No. 13’s nowhere to be found.
Landry’s best buddy and teammate won’t be back until sometime next year.
Beckham’s second season with the Cleveland Browns stopped suddenly after seven games because of a torn knee ligament that required surgery. And while Beckham’s loss pains him, Landry is using it as motivation.
He’s dedicated the rest of this season to OBJ.
“We have to just continue to play for each other, and play for him,” Landry said. “He is a part of this.”
Landry spoke after practice Thursday for the first time since Beckham tore his right anterior cruciate ligament while trying to make a tackle in the opening minutes of an Oct. 25 game at Cincinnati.
Beckham’s knee was surgically repaired in Florida by Dr. James Andrews earlier this week, and the Browns expect him to be back for the 2021 season.
That’s of little comfort or consolation to Landry, and it doesn’t make it any easier for him to accept.
The former LSU teammates had always dreamed of playing together in the NFL, and after a challenging first year together with the Browns, things had seemingly fallen into place only to be sabotaged by an event out of their control.
“You can’t put it into words,” Landry said. “I don’t really even know how to say anything because you hate to see somebody that works as hard as he works to go down the way that he went down. Now, he is kind of on this journey again.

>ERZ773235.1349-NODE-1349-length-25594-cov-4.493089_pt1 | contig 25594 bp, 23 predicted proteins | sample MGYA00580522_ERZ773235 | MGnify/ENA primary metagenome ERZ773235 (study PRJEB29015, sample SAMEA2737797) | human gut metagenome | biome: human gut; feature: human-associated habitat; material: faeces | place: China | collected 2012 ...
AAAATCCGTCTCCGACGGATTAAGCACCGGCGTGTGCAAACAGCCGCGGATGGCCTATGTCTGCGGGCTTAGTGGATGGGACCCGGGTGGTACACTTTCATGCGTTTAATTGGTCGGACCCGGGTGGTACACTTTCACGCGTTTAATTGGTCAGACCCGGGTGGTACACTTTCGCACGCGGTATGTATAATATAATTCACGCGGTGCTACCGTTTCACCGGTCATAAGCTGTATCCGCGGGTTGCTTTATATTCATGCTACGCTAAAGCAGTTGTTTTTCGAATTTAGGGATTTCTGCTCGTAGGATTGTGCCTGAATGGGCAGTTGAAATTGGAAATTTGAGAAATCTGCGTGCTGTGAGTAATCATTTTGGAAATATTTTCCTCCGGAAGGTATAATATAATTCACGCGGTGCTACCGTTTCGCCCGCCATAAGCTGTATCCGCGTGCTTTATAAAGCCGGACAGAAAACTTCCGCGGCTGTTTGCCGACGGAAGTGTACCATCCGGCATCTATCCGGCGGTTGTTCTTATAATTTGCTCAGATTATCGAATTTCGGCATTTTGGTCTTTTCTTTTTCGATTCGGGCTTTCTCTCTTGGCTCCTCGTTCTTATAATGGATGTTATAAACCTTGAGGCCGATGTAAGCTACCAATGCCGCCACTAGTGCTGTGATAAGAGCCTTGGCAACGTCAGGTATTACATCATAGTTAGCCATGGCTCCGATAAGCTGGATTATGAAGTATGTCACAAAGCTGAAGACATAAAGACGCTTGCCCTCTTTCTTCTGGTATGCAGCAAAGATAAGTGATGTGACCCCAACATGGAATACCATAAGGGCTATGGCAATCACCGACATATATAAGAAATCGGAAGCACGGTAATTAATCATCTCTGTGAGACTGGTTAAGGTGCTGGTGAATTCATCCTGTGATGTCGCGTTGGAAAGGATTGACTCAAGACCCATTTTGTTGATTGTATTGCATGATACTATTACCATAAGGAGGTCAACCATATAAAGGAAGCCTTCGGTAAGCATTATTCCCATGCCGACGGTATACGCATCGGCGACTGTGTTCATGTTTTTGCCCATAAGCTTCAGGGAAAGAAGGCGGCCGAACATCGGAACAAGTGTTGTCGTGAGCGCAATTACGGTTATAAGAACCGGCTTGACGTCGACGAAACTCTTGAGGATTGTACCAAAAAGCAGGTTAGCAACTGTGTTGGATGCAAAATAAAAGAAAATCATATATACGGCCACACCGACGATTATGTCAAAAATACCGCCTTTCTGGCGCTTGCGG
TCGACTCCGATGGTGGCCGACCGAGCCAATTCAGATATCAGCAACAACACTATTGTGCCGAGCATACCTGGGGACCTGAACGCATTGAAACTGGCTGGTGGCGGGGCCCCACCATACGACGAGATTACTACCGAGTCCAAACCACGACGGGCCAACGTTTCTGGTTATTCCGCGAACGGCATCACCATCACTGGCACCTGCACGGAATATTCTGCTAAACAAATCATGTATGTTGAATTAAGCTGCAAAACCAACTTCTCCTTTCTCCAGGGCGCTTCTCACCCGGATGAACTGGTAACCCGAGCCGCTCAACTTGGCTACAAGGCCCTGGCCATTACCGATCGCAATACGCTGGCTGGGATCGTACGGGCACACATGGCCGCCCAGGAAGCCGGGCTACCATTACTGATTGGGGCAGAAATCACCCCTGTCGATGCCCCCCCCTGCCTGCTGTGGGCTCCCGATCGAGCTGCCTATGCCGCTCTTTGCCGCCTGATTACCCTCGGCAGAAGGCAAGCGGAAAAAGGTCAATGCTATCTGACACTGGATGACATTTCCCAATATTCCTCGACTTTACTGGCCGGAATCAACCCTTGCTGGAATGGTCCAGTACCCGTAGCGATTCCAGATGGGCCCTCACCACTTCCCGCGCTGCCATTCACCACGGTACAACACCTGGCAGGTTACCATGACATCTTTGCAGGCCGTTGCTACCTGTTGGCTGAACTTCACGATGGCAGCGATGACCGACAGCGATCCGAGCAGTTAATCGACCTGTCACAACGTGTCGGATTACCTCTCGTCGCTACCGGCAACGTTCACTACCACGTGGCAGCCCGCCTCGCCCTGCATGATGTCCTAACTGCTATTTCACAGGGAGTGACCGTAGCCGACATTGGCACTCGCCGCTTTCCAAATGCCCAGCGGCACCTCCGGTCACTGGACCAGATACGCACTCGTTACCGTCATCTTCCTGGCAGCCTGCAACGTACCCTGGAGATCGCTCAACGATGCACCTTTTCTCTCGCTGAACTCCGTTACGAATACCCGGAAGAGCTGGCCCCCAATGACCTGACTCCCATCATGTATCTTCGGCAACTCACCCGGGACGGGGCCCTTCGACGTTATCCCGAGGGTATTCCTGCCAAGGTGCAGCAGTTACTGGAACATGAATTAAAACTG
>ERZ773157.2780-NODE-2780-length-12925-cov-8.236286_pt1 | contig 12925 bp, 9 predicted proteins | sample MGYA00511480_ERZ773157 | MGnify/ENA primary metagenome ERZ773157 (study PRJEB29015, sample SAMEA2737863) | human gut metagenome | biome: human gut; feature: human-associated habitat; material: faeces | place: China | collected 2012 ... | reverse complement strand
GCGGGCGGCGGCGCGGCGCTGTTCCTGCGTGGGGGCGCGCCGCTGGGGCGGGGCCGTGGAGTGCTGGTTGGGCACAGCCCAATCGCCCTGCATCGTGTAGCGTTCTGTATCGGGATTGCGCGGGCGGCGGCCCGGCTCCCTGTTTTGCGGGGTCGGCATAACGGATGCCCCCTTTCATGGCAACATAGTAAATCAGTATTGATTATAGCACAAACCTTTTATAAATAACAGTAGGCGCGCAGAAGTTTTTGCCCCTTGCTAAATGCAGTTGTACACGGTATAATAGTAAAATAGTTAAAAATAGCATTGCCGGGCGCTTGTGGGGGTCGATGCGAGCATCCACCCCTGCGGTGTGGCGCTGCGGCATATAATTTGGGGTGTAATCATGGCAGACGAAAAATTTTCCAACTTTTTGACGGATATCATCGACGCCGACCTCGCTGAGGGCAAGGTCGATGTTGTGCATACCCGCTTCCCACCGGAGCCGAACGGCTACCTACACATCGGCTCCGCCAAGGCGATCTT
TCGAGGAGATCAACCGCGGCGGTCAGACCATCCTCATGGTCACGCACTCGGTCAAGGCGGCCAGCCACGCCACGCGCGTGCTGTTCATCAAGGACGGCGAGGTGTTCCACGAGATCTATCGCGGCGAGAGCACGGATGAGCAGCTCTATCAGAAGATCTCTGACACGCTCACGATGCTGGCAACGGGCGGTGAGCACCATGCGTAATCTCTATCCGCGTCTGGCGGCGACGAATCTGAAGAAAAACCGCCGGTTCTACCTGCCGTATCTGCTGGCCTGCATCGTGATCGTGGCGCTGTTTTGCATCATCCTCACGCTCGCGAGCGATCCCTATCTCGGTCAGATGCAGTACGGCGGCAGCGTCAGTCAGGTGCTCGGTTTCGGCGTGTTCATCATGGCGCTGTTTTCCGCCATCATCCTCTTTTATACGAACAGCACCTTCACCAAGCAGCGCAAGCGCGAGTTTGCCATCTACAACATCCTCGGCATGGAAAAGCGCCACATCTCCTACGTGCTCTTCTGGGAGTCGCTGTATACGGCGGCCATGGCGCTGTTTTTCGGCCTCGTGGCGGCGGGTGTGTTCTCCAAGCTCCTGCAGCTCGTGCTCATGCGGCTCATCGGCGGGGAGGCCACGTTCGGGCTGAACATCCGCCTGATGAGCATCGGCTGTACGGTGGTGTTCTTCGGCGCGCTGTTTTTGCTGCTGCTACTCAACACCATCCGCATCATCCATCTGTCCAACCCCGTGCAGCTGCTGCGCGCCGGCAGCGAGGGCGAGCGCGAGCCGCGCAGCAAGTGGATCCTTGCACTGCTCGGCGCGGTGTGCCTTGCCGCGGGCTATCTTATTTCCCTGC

“I think the best thing that any of us can do right now is just continue to support him, continue to give him positive messages and continue to be there for him throughout this process.”
Landry used Cleveland’s recent bye week to heal his body “and my spirits.”
The four-time Pro Bowler played Cleveland’s three games preceding the bye with a broken rib that at least partly contributed to him dropping several passes, including one in the end zone on a windy day that would have given the Browns a second-half lead in what became a 16-6 loss to Las Vegas.
Landry didn’t use the injury as an excuse, but admitted it’s been difficult to not play to his standards.
“I had opportunities to make plays, and that is what I want,” he said. “That is what we want as a team to be in those situations and make those type of plays, and I did not make them. I am very hard on myself. I took an evaluation of how I played games throughout this year and dropping passes and things like that.
“I am not content with ‘it comes with the game.’ I pride myself on being the guy that can make those catches all the time through any conditions, no matter the ball. If it is coming my way, it is a good ball. For me, that is something that I have definitely looked at myself in the mirror about throughout this bye week — and frankly every game.”
But although he was hurting, Landry wasn’t going to let the rib stop his consecutive games streak. The 27-year-old has played in 104 straight in six-plus seasons heading into Sunday’s matchup at home against the Houston Texans.
It’s a source of immense pride.
“No chance,” he said when asked if he came close to not playing. “No chance. I would not let that happen. It definitely was a battle for me, but that was part of the bye week, too, of being able to get my spirits in a better place and heal up and actually be able to come out here this week feeling a little bit better throughout my ribcage.”
There’s something else gnawing at Landry. He’s yet to catch a touchdown pass this season, and uncharacteristic drought for someone with 32 career TDs.
“It hurts my heart so bad, but I am still focused,” he said, smiling. “I am focused. I have to make those plays, and it will come. It will come.”